Posts Tagged ‘Thrower’

Pauls Problematic Projectile.

Friday, May 22nd, 2009

Today, while doing a little pic gathering for a future post on shuriken, I ran across a sweet triple razor thrower I thought you all might like to see. And no, regardless of any similarity the description may have to any number of commercial disposable razors, it is, in fact, a hira-shuriken style thrower, designed by Paul Ehlers:

Paul Ehlers - Triple Razor Throwing Star

Paul Ehlers - Triple Razor Throwing Star

Now I have to admit, this is a nice looking thrower. A good 5.25″ of heavy gauge swirling steel blades. The three blades are adorned with a set of three equally wicked looking scallopped edges/points on the inside of each razor arm, accompanied by a neat cross drilled pattern. And at the end of each arm a large sweeping razor edge, looking for all the world like thier sole purpose in life is to sever the jugulars of whichever unfortunate happend to be in thier path.

If ever there was such a thing as an evil hira-shuriken, this would be it. For many reasons. Which I will, of course, expound upon shortly. No, you may not go to the bathroom. Hold it. This will only take a minute. Sissy.

Anyway, in case it isn’t obvious, this weapon is designed to kill you. Yes. Say what? No, not the person it is being thrown at, but the person who threw it. Yeah. Really. I mean look at it. Reeeaaally look at it. Do you think those absolutely sinister edges on the inside of the shuriken are intended for the target? No, I didn’t think so. And have you noticed how conveniently shaped everything is so that it would guide your fingers right to said inside edges/points should you not be paying attention even slightly? Yeah… You see that now don’t you?

And did you know there is a reason why shuriken use points instead of blades? No, it’s not really for safety, though that is a good byproduct of the design. It’s because the smaller the impact surface area, the better the penetration. A point just sticks better than a blade. So why, exactly would someone use a blade on a shuriken? Yes, I see a few neurons firing and the light bulb clicking in some of your skulls out there… Yes… That’s it. It’s so they can cut the thrower! (Yes, that means you dufus.)

So yes, this blade is wicked. Evil. Sinister. Diabolical even, in a beautiful, sexy and lethally attractive kind of way… Errrmmm… *cough* Where was I? Ah. Homicidal tendencies. Yes. As I was saying, sure, get it, if it suits your fancy, but just don’t think for a second it has your best interests in mind. And whatever you do, do not bequeath anything to it in your will. Just put it up on a wall. A plaque. A pedestal, whatever, and worship it from afar. Trust me, you will live a lot longer that way.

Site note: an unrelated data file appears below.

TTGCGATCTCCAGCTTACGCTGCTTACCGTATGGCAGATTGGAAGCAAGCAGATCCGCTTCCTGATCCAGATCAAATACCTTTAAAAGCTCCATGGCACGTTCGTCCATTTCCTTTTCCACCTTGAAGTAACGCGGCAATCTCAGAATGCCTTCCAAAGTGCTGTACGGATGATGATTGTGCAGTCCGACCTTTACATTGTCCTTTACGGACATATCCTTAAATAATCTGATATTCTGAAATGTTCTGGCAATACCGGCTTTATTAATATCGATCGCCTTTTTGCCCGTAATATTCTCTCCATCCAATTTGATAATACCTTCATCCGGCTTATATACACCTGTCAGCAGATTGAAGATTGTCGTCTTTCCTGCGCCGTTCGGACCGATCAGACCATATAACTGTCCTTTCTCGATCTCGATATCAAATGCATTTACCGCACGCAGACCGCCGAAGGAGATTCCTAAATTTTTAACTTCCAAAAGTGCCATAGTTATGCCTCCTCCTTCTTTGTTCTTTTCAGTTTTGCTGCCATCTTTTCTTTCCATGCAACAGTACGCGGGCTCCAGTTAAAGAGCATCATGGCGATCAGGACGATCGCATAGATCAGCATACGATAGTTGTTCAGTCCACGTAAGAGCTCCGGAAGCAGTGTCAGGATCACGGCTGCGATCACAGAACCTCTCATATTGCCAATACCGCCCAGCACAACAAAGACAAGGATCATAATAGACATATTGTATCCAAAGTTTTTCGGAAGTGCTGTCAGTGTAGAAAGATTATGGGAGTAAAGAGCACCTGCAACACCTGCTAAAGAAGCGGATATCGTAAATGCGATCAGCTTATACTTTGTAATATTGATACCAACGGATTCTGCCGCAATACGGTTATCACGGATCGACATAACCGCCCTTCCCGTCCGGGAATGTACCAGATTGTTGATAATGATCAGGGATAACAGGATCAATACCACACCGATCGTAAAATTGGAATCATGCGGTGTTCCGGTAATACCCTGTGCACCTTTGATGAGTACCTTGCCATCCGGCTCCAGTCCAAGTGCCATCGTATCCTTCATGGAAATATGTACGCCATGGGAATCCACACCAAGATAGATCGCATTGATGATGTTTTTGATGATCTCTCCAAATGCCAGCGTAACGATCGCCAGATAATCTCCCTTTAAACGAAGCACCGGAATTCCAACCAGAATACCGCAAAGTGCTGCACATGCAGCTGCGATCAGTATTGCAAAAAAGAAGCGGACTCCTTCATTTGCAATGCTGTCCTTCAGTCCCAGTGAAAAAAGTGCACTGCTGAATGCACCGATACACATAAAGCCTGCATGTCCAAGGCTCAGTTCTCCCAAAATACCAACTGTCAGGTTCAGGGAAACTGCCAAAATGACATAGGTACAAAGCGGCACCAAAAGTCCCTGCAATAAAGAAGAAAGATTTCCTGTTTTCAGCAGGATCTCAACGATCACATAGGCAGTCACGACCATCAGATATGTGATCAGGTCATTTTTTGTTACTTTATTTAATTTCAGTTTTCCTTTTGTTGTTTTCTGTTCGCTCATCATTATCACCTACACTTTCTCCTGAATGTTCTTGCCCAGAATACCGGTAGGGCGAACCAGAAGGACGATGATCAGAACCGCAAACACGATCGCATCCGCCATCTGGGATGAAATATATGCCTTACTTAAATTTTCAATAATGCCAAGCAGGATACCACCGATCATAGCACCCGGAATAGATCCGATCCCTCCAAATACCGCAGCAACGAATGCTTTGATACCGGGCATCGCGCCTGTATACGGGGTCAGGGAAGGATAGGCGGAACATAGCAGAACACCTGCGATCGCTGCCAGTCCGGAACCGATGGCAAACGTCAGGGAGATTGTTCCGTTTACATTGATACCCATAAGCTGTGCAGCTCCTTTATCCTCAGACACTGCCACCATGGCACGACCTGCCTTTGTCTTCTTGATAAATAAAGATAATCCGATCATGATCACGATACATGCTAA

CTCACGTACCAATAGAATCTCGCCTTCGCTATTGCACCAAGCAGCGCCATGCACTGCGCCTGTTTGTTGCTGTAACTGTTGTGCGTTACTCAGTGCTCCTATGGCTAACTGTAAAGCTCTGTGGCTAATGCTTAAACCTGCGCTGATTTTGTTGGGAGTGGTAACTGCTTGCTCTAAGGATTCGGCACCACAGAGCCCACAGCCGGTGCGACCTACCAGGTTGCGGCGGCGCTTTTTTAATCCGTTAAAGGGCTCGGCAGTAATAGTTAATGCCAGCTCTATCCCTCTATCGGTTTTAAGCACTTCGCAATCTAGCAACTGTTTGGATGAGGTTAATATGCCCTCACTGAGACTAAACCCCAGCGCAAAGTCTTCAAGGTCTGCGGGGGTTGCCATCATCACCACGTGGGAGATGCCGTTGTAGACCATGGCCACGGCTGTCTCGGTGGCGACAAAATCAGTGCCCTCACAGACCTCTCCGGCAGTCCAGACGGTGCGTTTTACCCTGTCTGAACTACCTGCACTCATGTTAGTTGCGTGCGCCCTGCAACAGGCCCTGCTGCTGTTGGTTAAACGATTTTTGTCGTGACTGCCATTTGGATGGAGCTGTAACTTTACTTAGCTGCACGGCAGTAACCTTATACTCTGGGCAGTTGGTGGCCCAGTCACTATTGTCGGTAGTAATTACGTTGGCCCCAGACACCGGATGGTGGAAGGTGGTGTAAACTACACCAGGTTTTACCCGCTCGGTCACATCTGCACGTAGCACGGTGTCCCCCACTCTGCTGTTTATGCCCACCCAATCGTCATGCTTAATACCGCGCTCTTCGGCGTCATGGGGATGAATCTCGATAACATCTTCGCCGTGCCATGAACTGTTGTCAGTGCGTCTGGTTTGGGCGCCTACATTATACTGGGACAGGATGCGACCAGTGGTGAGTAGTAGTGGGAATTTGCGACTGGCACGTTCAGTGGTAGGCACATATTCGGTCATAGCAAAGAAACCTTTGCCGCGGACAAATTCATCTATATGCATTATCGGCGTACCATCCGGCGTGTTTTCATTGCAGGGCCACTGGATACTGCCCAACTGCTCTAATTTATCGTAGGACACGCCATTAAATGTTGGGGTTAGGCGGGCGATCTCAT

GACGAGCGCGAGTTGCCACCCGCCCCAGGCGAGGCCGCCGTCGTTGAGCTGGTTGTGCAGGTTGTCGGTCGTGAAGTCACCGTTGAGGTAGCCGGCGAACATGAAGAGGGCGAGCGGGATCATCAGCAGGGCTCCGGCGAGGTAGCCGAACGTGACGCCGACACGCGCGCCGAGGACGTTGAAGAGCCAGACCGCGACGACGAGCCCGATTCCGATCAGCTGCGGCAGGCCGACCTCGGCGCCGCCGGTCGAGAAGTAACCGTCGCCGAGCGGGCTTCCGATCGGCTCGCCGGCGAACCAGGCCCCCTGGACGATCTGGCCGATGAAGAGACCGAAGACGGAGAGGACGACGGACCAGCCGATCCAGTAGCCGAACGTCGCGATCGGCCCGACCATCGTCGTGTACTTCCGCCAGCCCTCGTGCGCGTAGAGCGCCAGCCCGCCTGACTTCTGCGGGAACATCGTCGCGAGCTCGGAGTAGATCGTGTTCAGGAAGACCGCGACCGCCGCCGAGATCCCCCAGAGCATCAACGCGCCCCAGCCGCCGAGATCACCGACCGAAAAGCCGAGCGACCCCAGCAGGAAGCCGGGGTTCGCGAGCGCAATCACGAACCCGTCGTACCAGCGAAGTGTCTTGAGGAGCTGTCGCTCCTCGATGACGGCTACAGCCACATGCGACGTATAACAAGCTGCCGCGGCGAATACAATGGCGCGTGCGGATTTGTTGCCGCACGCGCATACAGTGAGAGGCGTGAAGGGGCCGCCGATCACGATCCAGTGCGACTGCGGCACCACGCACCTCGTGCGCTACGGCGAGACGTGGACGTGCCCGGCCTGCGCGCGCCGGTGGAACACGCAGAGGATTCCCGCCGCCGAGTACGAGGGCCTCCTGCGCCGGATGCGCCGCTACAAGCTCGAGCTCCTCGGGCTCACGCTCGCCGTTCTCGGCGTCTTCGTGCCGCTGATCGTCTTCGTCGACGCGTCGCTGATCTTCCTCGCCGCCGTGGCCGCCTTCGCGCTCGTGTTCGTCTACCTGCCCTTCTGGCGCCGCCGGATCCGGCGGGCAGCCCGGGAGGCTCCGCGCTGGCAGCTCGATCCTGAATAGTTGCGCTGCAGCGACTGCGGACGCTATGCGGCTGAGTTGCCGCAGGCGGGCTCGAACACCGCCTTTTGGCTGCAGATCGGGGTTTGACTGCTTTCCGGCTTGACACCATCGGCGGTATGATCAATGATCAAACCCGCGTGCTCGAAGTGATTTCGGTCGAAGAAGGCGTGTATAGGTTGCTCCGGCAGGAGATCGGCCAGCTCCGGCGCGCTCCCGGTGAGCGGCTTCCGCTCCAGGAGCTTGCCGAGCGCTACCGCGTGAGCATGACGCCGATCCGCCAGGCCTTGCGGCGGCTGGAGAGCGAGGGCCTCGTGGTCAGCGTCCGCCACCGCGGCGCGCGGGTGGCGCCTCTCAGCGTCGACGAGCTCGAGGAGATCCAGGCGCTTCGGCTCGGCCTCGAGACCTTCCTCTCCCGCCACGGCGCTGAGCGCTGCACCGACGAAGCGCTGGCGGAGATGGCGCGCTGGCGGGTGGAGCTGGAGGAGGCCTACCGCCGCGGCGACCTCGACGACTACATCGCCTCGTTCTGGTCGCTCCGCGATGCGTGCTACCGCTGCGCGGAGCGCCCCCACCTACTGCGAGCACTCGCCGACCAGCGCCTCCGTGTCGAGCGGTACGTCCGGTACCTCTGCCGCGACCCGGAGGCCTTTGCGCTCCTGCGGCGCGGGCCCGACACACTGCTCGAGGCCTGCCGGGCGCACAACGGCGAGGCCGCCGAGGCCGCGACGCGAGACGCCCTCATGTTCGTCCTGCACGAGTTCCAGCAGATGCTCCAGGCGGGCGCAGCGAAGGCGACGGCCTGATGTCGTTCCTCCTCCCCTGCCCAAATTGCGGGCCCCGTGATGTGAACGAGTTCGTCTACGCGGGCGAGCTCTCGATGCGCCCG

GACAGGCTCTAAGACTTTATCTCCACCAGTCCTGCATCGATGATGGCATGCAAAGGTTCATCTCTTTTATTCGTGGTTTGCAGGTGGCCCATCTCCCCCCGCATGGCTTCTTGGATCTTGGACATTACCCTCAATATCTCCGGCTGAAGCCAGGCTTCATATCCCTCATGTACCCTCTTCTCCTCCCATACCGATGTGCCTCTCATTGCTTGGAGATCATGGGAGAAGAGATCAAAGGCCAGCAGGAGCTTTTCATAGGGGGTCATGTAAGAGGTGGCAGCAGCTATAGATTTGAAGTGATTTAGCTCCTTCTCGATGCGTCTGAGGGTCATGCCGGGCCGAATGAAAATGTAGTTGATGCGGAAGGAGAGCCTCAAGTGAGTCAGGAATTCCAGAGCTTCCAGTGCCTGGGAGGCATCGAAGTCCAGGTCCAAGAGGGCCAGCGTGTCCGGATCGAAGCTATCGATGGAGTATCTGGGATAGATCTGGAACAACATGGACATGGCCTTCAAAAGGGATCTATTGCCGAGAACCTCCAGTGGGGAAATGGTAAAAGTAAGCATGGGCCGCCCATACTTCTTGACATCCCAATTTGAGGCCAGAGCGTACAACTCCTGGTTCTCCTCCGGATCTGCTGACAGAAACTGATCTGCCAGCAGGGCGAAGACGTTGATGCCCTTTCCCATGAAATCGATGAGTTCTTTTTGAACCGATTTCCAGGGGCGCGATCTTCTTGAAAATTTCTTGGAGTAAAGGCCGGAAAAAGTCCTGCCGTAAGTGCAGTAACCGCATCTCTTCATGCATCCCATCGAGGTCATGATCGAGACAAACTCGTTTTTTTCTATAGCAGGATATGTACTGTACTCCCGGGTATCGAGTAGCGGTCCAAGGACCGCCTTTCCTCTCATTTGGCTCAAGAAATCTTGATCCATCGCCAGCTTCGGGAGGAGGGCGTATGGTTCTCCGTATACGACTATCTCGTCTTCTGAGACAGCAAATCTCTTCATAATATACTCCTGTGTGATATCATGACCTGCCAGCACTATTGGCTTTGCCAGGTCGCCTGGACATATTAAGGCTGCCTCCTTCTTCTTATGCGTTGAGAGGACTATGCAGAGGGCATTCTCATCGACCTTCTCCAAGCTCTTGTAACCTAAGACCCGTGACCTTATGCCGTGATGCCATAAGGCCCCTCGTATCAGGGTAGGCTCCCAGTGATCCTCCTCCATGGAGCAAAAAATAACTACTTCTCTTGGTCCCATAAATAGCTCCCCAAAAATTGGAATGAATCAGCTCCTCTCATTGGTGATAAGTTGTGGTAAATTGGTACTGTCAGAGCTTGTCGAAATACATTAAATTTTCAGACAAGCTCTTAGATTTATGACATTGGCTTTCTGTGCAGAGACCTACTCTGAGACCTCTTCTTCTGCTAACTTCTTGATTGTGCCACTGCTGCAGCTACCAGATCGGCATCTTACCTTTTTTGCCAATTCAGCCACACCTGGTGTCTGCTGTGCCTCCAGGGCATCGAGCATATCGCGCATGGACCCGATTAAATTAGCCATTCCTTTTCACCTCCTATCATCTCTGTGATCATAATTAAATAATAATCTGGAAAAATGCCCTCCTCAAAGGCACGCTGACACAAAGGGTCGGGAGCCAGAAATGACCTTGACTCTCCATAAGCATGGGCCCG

Paul Ehlers Triple Razor Thrower – [True Swords]

The Finer Points of Throwing Knives…

Wednesday, May 13th, 2009

Many, many moons ago, Sinza, over at our automatic knife forum  Exotic Automatic, had posted about an interesting throwing knife that had set a world record for throwing distance. It was used to hit an 8″ bullseye from almost 60 feet away. 59’6″ away, to be exact. You can view the thread here if you are interested. The knife in question was the Flying Knife. The site has all the details you may want to know.

The Flying Knife

The Flying Knife

Now I personally thought the Flying Knife was a very interesting design, completely forgoing any attempt to conform to the appearance of a traditional throwing knife, in favor of a highly specialized design requiring an equally specialized throwing technique. This knife was designed to spin in flight, like a bullet fired from the rifled barrel of a sniper rifle, and thus maintain much greater in-flight stability.

And as you might surmise from the diagram below, the ideal throwing technique for this design has much more in common with throwing a baseball, than it does any traditional knife.

The Flying Knife - Grip

The Flying Knife - Grip

Interestingly, this is not the only throwing knife design that has left the beaten path for more exclusive territory. There was also the Easy Stick Pro thrower from AccuFlight. I think they may have gone out of business, but this thrower, in contrast to the Flying Knife, both looks, feels and throws like a somewhat over sized dart, and much like a dart, it’s tail imparts a self correcting attribute to it’s flight. :

AccuFlight Easy Stick Pro

AccuFlight Easy Stick Pro

Both of these knives have one thing in common. They both attempt to replicate a way of throwing that is familiar to most people. Baseballs and darts are quite common pastimes, and so throwing one of these should be equally easy to learn. However, for first time throwers who intend to pick up knife throwing as a hobby, I have reservations about these kinds of throwers.

Knife throwing is a cool sport in it’s own right. However, to me, knife throwing is even more fun because once you have mastered the basics, you can apply those basics to almost any knife. Table knives, paring knives, kitchen knives, cleavers, whatever. This is one of the knife throwing skills that you may not pick up if you learn to throw using specialty knives like the Flying knife, or the Easy Stick Pro.